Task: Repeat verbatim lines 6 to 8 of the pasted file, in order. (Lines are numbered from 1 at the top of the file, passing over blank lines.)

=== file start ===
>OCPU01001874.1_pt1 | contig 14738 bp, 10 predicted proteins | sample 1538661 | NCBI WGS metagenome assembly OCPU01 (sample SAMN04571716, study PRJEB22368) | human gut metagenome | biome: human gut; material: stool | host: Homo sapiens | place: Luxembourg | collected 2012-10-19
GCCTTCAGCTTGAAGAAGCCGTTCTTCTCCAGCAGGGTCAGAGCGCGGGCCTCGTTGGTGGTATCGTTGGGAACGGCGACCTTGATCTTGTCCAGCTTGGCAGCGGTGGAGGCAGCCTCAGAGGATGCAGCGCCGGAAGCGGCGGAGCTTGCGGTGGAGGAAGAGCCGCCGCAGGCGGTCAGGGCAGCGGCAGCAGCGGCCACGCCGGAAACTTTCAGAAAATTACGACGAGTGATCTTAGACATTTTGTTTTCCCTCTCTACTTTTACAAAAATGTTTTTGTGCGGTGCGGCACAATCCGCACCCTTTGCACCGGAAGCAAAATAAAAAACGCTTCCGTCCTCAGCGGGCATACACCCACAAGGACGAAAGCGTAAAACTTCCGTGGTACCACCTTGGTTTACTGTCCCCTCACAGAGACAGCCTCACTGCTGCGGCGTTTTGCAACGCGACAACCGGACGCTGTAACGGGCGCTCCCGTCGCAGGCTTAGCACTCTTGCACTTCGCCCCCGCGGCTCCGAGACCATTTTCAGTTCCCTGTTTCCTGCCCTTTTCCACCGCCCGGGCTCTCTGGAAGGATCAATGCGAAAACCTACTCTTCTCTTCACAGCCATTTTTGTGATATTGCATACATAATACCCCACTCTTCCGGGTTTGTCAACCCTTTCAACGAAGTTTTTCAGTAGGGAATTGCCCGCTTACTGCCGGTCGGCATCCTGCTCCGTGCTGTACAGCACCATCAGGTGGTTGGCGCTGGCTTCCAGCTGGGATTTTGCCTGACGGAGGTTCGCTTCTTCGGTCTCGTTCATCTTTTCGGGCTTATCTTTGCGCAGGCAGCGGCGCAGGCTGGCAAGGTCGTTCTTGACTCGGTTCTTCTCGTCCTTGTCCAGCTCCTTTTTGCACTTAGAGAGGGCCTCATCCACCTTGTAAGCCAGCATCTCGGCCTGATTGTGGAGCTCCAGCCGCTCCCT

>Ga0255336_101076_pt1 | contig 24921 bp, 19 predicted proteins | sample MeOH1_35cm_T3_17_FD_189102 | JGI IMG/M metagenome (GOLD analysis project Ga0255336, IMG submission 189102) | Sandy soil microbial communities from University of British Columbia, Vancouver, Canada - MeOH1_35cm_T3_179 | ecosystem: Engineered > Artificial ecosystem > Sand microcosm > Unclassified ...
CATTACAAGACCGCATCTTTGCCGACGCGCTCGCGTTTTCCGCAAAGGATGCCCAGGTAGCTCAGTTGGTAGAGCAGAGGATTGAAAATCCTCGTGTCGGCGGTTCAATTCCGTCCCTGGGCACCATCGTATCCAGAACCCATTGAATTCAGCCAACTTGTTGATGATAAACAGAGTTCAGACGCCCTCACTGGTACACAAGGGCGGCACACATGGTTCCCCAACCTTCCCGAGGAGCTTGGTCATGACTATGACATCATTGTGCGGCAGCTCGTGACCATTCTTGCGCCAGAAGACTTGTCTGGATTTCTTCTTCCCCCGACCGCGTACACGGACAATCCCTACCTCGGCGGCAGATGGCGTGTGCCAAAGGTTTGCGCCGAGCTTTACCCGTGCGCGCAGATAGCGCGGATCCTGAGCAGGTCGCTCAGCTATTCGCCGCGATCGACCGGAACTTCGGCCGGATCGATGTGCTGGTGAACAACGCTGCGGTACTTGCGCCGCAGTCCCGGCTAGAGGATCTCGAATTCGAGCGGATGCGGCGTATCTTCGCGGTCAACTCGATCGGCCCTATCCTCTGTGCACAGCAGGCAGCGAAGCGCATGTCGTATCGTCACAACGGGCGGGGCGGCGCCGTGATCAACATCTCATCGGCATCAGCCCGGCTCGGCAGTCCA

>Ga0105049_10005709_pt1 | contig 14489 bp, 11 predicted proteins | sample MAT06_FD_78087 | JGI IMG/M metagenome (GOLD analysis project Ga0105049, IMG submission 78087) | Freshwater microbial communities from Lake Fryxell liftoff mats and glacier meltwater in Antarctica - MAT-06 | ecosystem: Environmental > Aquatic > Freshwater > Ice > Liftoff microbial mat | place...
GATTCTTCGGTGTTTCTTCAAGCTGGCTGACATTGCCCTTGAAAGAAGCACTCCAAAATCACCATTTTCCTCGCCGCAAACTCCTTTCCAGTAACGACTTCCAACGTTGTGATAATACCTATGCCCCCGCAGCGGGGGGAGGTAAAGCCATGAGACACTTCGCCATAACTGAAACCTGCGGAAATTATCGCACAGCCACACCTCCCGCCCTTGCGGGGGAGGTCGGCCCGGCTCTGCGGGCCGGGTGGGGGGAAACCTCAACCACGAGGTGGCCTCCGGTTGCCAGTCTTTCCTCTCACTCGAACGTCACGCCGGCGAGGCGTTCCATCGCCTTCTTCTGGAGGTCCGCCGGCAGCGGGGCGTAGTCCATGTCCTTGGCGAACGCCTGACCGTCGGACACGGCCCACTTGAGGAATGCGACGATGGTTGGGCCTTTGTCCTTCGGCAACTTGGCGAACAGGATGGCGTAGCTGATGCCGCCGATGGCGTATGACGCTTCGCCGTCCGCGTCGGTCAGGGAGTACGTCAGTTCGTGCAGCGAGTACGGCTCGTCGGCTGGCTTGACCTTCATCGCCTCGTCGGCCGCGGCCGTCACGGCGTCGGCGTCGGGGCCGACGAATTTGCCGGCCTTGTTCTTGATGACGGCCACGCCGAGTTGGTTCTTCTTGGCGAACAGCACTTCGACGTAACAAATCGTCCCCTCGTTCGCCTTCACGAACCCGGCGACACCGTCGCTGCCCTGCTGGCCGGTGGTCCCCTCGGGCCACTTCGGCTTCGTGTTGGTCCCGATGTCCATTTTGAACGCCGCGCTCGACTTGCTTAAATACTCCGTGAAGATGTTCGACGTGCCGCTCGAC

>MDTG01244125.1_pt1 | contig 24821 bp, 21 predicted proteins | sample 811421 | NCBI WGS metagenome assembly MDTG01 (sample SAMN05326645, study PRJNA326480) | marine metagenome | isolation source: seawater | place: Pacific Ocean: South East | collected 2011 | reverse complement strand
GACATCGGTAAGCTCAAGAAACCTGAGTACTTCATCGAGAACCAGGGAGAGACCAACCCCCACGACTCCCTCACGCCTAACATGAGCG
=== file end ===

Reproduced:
GATTCTTCGGTGTTTCTTCAAGCTGGCTGACATTGCCCTTGAAAGAAGCACTCCAAAATCACCATTTTCCTCGCCGCAAACTCCTTTCCAGTAACGACTTCCAACGTTGTGATAATACCTATGCCCCCGCAGCGGGGGGAGGTAAAGCCATGAGACACTTCGCCATAACTGAAACCTGCGGAAATTATCGCACAGCCACACCTCCCGCCCTTGCGGGGGAGGTCGGCCCGGCTCTGCGGGCCGGGTGGGGGGAAACCTCAACCACGAGGTGGCCTCCGGTTGCCAGTCTTTCCTCTCACTCGAACGTCACGCCGGCGAGGCGTTCCATCGCCTTCTTCTGGAGGTCCGCCGGCAGCGGGGCGTAGTCCATGTCCTTGGCGAACGCCTGACCGTCGGACACGGCCCACTTGAGGAATGCGACGATGGTTGGGCCTTTGTCCTTCGGCAACTTGGCGAACAGGATGGCGTAGCTGATGCCGCCGATGGCGTATGACGCTTCGCCGTCCGCGTCGGTCAGGGAGTACGTCAGTTCGTGCAGCGAGTACGGCTCGTCGGCTGGCTTGACCTTCATCGCCTCGTCGGCCGCGGCCGTCACGGCGTCGGCGTCGGGGCCGACGAATTTGCCGGCCTTGTTCTTGATGACGGCCACGCCGAGTTGGTTCTTCTTGGCGAACAGCACTTCGACGTAACAAATCGTCCCCTCGTTCGCCTTCACGAACCCGGCGACACCGTCGCTGCCCTGCTGGCCGGTGGTCCCCTCGGGCCACTTCGGCTTCGTGTTGGTCCCGATGTCCATTTTGAACGCCGCGCTCGACTTGCTTAAATACTCCGTGAAGATGTTCGACGTGCCGCTCGAC

>MDTG01244125.1_pt1 | contig 24821 bp, 21 predicted proteins | sample 811421 | NCBI WGS metagenome assembly MDTG01 (sample SAMN05326645, study PRJNA326480) | marine metagenome | isolation source: seawater | place: Pacific Ocean: South East | collected 2011 | reverse complement strand
GACATCGGTAAGCTCAAGAAACCTGAGTACTTCATCGAGAACCAGGGAGAGACCAACCCCCACGACTCCCTCACGCCTAACATGAGCG